T3

February 23rd, 2010
2:20 pm

My husband and I do not have children yet we are paying sky high taxes to send everyone else’s children to school to learn nothing. I certainly don’t want to pay any more for this kind of return. I don’t even think I should be paying any tax to educate someone else’s children. Just waiting for the senior discount to kick in.

woodshed guy

February 23rd, 2010
2:21 pm

When the pols start cutting, the muscle is usually cut before the fat

Teach SS

February 23rd, 2010
2:22 pm

Research shows that most people lose their focus around 3pm, no matter what time of the day they begin….that can be in a classroom, board meeting or conference…while I applaud the idea of a 4 day week, it would mean cutting times such as SSR (Silent Reading), Advisement, recess, cuttng connection/elective times, etc…I’m all for it actually…this is SCHOOL (especially 6-12) and you are to WORK at school, not have “fun”…yes, there is a time for “Fun”, once the quarter ends or a random pep rally but that’s it! Then, we could do a 4 day school week and end at a decent time!

natalie

February 23rd, 2010
2:23 pm

What is this crazy talk of kids getting worn out at end of school day , cutting it shorter will keep their mind fresh?! LOL How about letting kids have PE during school, don’t sit in front of the tv / computer for hours and get recommended sleep time. I wasn’t worn out by the end of the day, if you are not interested in the subject or the teachers bore you to death, you lose interest. Instead of junk food and sodas , how about healthy stuff to keep you alert. How about preparing our kids for college and the workforce , the “real world”.

An APS Parent

February 23rd, 2010
2:24 pm

As a mother to two children in the APS system, I am always interested in hearing what the latest thoughts are from the lawmakers. I think extending the school day is dumb unless students are given more physical education, lunch and recess time. Even as an adult, I have a hard time staying focused for 7.5 hours at my job. I can imagine it is even harder for my children to focus and learn anything when they aren’t given any “down” time while at school and constantly have their recess cut short or eliminated to accomodate other things during the day. I have never approved of the “teaching to test” currciulum that is so rampant in my children’s classrooms and don’t think extending the day/shortening the school year is going to save the schools any money when you’ve got to keep re-opening schools to offer additional tutoring and re-testing because students continue to perform so poorly even with the “teach to test” curriculum.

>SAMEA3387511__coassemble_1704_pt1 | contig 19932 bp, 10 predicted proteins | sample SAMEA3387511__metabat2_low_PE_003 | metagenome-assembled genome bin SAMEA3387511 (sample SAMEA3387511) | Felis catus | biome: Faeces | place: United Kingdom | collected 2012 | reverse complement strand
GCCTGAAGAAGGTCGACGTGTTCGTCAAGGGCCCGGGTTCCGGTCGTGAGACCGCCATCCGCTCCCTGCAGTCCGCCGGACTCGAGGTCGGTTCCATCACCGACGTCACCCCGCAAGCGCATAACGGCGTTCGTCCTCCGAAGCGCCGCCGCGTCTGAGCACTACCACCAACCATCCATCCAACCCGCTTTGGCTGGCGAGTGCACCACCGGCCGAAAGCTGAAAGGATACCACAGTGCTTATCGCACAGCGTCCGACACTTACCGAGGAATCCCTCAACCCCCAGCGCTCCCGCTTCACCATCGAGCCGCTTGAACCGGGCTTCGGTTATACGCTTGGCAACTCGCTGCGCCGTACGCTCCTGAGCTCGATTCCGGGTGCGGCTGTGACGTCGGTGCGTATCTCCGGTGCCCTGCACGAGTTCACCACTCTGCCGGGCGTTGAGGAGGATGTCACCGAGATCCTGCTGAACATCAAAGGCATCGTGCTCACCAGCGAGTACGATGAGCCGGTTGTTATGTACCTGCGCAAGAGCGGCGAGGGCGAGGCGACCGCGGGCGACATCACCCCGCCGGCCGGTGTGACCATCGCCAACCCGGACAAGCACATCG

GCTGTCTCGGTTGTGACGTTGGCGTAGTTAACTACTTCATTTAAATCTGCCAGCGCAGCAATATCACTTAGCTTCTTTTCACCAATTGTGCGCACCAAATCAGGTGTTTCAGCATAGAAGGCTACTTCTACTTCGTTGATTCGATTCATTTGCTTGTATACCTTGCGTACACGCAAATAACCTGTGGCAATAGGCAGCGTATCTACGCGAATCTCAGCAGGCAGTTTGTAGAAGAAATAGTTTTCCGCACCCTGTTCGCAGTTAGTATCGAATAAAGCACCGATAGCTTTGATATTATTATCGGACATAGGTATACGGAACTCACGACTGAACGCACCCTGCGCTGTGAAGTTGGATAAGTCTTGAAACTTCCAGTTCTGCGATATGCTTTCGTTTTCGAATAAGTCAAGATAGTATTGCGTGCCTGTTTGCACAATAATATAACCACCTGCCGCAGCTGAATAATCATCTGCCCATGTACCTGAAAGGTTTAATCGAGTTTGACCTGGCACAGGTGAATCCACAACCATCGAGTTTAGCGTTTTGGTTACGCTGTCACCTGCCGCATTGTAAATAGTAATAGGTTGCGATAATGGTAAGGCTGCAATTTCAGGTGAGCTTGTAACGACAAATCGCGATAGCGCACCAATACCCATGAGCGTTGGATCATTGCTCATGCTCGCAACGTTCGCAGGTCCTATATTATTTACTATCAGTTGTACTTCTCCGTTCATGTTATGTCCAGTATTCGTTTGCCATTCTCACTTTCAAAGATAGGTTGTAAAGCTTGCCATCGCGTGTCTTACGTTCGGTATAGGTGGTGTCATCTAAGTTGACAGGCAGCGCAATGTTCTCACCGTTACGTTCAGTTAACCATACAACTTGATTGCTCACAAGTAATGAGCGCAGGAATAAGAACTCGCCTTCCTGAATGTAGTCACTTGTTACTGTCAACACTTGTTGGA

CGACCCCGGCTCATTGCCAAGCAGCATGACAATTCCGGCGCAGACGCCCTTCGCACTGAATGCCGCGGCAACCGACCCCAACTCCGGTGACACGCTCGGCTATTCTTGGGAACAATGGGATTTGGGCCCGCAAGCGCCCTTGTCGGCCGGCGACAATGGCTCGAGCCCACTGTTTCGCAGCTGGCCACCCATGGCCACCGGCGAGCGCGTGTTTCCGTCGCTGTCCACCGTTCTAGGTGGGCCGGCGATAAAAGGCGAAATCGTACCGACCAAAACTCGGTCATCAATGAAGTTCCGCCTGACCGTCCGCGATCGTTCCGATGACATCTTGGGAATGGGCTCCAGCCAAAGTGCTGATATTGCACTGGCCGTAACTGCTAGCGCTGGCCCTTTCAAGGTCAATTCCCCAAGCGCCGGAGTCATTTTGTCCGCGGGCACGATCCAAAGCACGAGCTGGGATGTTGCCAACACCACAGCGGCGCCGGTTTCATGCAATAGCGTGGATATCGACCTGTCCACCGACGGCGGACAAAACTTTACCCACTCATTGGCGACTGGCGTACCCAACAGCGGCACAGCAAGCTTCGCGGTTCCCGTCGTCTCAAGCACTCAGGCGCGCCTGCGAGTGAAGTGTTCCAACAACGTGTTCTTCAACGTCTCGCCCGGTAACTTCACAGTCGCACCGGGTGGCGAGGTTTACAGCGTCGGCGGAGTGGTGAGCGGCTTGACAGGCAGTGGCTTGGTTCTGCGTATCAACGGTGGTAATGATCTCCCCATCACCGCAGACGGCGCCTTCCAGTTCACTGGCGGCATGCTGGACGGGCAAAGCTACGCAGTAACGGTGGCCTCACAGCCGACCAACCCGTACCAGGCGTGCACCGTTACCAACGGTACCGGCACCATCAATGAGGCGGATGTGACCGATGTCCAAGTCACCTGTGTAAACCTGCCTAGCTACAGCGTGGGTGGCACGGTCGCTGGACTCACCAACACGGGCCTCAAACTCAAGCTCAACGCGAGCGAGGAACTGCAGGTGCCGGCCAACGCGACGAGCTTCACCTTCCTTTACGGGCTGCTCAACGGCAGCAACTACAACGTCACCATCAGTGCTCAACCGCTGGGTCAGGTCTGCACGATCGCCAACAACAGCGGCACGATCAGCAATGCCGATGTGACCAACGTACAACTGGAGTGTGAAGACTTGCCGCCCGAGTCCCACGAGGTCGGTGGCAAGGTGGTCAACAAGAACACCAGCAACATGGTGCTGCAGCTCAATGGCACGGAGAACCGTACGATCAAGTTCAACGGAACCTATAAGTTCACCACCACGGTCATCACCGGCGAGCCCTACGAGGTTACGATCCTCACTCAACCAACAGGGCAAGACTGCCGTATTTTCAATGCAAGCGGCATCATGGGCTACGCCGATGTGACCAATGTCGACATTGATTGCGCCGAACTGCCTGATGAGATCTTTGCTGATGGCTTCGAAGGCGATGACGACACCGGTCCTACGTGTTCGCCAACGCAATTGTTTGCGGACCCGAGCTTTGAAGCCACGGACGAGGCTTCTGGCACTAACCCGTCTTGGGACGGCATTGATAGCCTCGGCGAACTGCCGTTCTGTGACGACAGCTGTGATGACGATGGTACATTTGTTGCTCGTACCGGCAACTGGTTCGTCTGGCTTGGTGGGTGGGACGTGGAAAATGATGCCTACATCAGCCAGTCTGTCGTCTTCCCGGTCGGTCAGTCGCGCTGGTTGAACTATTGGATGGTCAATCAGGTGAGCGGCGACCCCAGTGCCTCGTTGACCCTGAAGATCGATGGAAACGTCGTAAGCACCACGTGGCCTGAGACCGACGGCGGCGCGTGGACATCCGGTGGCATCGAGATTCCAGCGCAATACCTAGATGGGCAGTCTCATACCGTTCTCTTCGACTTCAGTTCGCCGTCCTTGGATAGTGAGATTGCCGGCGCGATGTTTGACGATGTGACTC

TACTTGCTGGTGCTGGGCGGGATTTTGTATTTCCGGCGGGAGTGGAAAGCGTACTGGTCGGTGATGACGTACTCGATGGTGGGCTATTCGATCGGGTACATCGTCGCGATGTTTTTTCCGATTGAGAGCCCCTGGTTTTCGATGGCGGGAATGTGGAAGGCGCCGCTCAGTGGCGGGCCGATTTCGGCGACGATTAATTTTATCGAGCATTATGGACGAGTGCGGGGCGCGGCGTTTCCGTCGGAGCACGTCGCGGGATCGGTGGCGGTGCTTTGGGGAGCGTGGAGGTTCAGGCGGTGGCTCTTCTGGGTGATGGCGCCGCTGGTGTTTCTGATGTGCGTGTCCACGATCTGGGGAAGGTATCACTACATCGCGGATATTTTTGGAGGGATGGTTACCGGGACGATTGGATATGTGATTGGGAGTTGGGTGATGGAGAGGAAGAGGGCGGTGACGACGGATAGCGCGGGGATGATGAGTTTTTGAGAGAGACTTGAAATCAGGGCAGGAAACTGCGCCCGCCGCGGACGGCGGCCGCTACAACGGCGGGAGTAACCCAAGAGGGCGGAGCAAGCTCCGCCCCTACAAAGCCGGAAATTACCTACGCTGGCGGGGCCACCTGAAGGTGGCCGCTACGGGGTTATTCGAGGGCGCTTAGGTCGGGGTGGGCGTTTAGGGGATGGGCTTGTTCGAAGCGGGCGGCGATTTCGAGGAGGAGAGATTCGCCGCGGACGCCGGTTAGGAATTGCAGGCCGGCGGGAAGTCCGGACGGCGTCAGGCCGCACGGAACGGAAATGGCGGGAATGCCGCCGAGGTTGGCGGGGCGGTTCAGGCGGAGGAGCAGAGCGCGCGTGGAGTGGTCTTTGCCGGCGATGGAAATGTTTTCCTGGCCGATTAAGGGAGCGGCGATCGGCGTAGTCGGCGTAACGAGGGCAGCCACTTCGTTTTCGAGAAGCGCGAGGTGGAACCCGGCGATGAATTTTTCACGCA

Moving!

February 23rd, 2010
2:25 pm

In Georgia, none of this even matters!! The school system sux no matter how many days you go!!

The True REALIST

February 23rd, 2010
2:28 pm

I’ll keep it real here. We would save money, and I agree that it’s probably a good idea to consider reducing the amount of days in school. Lets make the days that the kids are there count though. Correct. Georgia is last in education in the US. Much of that however is not necessarily the school or school system. The parents must share in the responsibility of educating their children. There are many parets who simply send their kids to school and hope for the best. It doesn’t work that way people. We as parents must reinforce what is taught at school. Quit complaining that school needs more days and do your da*m job as a parent. By the way….I’m a parent, but not a teacher.